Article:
GRIMES, Iowa — In these uncertain days of social distancing and staying at home, Iowans are turning to their gardens in record numbers.
It’s pretty instinctive for Iowans. According to Beth Cody, a Johnson County author who’s spent years researching the history of Iowa’s gardening, in a time of health and food worries, many residents understand that growing food is a good idea, spending time outside in the sunshine is healthy and seeing the miracle of seeds becoming plants and the beauty of flowers helps us mentally.
“[It’s a] stress reliever. A lot of people are stressed right now and so forth. But then also, just that you produced it. You can go out and pick fresh tomatoes and not have to go to the market, or if you’re producing an herb garden, you can go out and cut your own basil and make your own pesto with and so forth,” Mark Thoms, manager at Earl May in Grimes said. “It’s self rewarding and I think it’s keeping people home a little bit more, having family time a little bit better and together a little bit more. We’re slowing down a little bit so those a little victory gardens that everybody’s putting together is putting together some good family time.”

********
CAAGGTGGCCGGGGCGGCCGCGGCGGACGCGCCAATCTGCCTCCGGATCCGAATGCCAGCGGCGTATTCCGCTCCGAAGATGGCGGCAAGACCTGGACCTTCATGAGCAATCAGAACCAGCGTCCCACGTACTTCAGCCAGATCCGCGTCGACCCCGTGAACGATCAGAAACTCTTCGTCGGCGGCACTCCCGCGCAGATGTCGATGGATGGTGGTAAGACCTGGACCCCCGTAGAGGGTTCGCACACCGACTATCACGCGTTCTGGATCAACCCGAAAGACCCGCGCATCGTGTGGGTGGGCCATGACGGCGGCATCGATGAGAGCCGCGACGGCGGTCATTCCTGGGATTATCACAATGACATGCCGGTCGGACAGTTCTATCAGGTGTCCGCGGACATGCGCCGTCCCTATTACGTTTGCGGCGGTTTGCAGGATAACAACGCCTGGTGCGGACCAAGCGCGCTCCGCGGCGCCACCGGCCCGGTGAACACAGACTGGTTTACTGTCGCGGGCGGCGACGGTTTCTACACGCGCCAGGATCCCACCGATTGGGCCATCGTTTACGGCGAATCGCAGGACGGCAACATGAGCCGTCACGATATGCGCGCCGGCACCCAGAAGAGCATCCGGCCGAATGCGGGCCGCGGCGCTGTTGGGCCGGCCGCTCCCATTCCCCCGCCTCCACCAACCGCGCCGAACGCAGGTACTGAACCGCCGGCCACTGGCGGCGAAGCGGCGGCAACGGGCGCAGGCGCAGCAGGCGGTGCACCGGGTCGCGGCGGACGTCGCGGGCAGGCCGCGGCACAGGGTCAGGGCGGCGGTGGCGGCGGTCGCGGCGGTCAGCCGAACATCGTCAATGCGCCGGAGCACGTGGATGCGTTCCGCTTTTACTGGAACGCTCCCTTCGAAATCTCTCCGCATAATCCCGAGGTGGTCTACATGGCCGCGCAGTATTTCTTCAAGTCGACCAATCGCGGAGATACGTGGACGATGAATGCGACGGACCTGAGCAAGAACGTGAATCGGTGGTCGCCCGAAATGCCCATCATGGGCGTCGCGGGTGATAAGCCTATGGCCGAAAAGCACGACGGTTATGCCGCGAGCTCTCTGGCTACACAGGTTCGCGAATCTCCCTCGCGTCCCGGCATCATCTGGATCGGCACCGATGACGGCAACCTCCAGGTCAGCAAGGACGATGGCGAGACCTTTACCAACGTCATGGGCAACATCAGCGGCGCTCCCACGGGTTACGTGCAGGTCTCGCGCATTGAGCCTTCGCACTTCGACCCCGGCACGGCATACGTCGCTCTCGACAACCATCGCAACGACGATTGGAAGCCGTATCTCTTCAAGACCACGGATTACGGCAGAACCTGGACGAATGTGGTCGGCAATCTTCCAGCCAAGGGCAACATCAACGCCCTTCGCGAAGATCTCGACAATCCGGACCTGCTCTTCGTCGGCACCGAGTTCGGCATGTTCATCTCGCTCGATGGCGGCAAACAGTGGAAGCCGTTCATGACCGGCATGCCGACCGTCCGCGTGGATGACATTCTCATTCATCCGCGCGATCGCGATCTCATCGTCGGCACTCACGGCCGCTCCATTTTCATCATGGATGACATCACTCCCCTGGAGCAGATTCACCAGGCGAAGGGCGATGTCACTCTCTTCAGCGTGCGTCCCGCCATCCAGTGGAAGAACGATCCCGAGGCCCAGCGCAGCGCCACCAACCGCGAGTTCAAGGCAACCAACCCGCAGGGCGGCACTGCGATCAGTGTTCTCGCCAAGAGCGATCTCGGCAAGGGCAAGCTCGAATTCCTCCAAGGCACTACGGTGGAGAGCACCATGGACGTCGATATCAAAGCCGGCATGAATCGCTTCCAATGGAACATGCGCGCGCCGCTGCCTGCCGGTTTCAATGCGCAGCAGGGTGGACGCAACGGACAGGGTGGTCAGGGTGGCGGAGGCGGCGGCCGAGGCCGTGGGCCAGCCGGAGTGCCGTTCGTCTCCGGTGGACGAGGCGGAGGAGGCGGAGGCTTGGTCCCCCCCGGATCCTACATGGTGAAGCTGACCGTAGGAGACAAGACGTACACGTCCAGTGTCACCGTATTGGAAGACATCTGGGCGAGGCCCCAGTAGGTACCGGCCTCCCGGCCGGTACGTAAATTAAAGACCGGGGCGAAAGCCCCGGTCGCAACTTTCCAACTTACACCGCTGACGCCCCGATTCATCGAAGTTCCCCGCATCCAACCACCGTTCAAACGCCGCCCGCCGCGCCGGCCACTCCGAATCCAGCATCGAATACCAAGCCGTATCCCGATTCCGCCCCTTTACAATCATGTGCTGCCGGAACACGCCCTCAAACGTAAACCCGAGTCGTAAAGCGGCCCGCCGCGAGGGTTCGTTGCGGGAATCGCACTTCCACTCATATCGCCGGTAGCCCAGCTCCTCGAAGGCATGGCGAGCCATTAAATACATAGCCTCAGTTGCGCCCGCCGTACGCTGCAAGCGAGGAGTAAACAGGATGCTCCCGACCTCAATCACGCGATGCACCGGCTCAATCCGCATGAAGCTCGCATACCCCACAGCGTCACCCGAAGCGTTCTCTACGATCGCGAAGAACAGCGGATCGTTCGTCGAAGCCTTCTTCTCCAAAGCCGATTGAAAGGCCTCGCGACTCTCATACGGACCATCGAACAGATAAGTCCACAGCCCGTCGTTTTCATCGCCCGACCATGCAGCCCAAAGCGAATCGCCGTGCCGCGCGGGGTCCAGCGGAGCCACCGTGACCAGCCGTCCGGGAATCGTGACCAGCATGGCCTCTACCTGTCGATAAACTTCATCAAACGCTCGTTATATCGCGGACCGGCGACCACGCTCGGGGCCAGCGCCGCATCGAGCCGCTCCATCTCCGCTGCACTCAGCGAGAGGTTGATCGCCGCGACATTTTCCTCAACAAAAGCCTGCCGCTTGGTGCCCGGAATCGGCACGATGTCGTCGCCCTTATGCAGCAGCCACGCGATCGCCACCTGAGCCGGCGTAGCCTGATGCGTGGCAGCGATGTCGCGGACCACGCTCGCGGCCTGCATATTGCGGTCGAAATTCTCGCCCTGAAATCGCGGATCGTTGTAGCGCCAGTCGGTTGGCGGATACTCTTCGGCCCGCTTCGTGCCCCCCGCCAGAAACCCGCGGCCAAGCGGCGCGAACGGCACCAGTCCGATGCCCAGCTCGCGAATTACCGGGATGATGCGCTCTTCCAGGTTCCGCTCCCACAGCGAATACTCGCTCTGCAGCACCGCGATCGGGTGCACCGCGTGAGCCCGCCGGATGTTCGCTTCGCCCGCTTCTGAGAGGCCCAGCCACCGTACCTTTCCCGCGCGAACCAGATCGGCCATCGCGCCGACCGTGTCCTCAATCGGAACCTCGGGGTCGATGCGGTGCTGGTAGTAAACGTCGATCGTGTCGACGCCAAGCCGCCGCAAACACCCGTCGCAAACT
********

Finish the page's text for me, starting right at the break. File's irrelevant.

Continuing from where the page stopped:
Earl May in Grimes and other gardening centers are essential because of the food crops they provide and say they’ve been a lot busier than normal these past few months. Thoms said it’s a lot of first time gardeners coming into their store and a lot of families wanting to have their kids experience planting seeds.
“They’re wanting to experience kind of like what grandma and grandpa did many many years ago and it’s kind of neat to see what goes around comes around once again in the whole cycle,” Thoms said.
While herbs and other crops are selling quick, Thoms said without a doubt they are selling out of seeds the most. Seed potatoes were gone well before Easter and they still can’t get them back in stock.
“We’re seeing the same thing with the seeds and we’re trying to keep them in here as much as we can just because the demand in it is everywhere. We try to stay as well stocked as we can. It’s a little bit more economic to go by seed versus by plant and that’s why it’s a lot of folks are choosing that as well, but then just again like I’ve said before, just to experience planting that seed and watching it grow. So yeah we’re out of a lot of items,” Thoms said.
For those first time gardeners, Earl May said they can walk anyone through it, but the biggest tips for a raised bed or a garden is to make sure the soil has the right amendments and then to make sure there’s enough spacing between plants.